Creighton University students who cast ballots Tuesday voted overwhelmingly in favor of divesting university funds from the fossil fuel industry.

The students said through their referendum that Creighton should freeze any new investments in fossil fuels. By 2025, the students say, Creighton should divest the 2% of its endowment that is invested in the top 200 carbon-emitting fossil fuel companies. Creighton’s endowment was about $570 million as of mid-2018.

Cindy Workman, a Creighton spokeswoman, said administrators will consider the students’ wishes. “The university will assess its options and provide a statement to campus next week,” Workman said.

About 2,440 Creighton students voted, and 85.8% of them supported the proposal, said Hugh Truempi, a student promoting the referendum. The vote is nonbinding, so it amounts to a student-body recommendation to Creighton’s administration.

“We’re hopeful that they’ll meet our demands,” said one of the leaders of the student movement, Mike Galeski of Omaha. Galeski said the vote reflected not only an acknowledgment of the hazards of climate change but also would be a wise financial decision over the long haul.

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The referendum also says the university should fully divest from fossil fuel companies by the time Creighton reaches carbon neutrality.

Carbon neutrality generally refers to a net amount of zero carbon emissions. Scientists say carbon dioxide, which is emitted into the atmosphere from fossil fuels, traps heat and raises Earth’s temperature. Fossil fuels include coal, oil and natural gas.

Doane University in Crete, Nebraska, agreed this year to end future investments in fossil fuel companies.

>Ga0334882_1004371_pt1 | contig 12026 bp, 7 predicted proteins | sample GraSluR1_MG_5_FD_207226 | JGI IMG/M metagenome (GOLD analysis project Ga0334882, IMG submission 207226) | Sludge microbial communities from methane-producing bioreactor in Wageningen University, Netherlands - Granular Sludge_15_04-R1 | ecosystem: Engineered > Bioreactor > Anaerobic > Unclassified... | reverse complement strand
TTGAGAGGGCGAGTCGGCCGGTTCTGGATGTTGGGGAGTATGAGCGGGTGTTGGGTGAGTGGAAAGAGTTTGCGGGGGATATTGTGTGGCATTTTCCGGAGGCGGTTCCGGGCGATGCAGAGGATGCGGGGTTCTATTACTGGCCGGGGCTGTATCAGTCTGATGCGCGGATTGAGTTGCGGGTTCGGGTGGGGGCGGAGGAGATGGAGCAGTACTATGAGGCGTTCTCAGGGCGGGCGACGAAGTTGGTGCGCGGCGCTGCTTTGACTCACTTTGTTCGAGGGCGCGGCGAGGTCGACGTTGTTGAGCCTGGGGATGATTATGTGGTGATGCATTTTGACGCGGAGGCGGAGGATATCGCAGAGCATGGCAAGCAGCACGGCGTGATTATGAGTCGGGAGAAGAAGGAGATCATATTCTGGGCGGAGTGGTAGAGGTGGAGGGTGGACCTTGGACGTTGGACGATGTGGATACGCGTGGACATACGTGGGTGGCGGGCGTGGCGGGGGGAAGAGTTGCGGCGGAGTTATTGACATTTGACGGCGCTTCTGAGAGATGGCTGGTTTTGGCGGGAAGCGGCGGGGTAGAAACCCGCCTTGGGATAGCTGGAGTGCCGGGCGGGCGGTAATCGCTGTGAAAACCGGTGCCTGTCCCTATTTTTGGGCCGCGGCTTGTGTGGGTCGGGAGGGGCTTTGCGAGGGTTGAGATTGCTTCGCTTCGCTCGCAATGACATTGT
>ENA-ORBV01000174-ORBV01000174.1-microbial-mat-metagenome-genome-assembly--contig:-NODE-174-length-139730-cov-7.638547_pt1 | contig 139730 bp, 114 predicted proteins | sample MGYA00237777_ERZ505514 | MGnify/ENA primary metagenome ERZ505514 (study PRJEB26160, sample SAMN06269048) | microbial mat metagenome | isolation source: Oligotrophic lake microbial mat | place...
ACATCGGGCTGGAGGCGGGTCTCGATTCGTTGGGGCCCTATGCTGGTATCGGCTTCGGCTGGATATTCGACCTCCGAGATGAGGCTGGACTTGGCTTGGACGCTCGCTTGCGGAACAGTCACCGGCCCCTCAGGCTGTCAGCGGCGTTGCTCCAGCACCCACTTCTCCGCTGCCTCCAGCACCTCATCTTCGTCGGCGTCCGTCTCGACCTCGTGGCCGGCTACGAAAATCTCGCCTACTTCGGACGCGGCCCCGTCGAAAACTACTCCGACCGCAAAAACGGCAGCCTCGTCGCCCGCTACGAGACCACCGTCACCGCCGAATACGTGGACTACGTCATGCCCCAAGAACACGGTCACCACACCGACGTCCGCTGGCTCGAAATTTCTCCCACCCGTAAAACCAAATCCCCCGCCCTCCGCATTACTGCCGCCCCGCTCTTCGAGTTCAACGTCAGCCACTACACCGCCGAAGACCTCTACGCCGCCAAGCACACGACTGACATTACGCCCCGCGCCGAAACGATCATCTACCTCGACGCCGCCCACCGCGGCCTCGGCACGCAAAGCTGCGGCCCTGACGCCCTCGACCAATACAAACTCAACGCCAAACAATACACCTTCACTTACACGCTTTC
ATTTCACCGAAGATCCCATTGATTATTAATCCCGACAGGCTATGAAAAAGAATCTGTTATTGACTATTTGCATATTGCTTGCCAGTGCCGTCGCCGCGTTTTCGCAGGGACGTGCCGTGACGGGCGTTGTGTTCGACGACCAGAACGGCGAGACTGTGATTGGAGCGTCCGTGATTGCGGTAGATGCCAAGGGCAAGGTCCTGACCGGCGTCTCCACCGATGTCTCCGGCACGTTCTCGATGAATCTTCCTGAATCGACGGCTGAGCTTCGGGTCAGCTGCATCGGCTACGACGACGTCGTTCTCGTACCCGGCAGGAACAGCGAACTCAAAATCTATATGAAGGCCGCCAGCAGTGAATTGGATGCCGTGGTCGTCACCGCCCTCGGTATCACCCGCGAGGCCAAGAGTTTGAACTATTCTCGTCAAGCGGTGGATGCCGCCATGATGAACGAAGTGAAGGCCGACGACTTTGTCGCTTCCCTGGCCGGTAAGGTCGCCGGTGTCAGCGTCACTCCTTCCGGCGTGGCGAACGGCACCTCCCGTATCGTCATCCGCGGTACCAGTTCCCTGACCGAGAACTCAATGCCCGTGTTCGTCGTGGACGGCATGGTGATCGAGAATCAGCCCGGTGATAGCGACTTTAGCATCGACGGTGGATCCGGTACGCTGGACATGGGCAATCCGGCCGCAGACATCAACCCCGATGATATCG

Some of the colleges across the nation that have divested from fossil fuels include Seattle and Syracuse Universities and the Universities of Massachusetts, Dayton and California.

California investment managers said they weren’t bowing to political pressure. Instead, they said, such fuels pose “a long-term risk to generating strong returns.”

Although Creighton’s enrollment is about 8,820, Truempi said the turnout was comparatively strong. “Yeah, we’re really fired up,” he said.

Galeski said his organization, originally called Creighton Climate Movement, “has run into quite a few frustrations with this situation of late.”

Among those, he said, his group last week received a letter of demand from Creighton’s general counsel, James Jansen. Jansen said Creighton Climate Movement should stop using the Creighton name on its materials (such as T-shirts) and refrain from using Creighton facilities.

“So it was pretty shocking for us,” Galeski said a few days ago.

Workman said the Rev. Daniel Hendrickson, Creighton’s president, appreciates the students’ concern, commitment and passion.

Workman said Jansen’s letter reflects no negativity toward the organization. Rather, she said, it indicated that the organization hadn’t gone through proper university channels to be officially recognized as a campus organization.

Letting Creighton Climate Movement use the Creighton name would set a bad precedent for groups that don’t use appropriate campus procedures to gain recognition, Workman said.

“If we let one group, then it just snowballs,” she said. Galeski, a sustainability major, said his group now is going by the name “Climate Movement.” He said the letter surprised his group “given the fact that we had been acknowledged by the administration the entirety of last semester.”

Meetings with administrators produced no objection to the group name, Galeski said, until six days before the student vote.

Truempi, a senior economics major from Minnesota, said he hopes Hendrickson will go along with the will of the students. Truempi said: “I would like to believe that as a man of faith and goodwill, he is not opposed to the moral imperative of this ask.”

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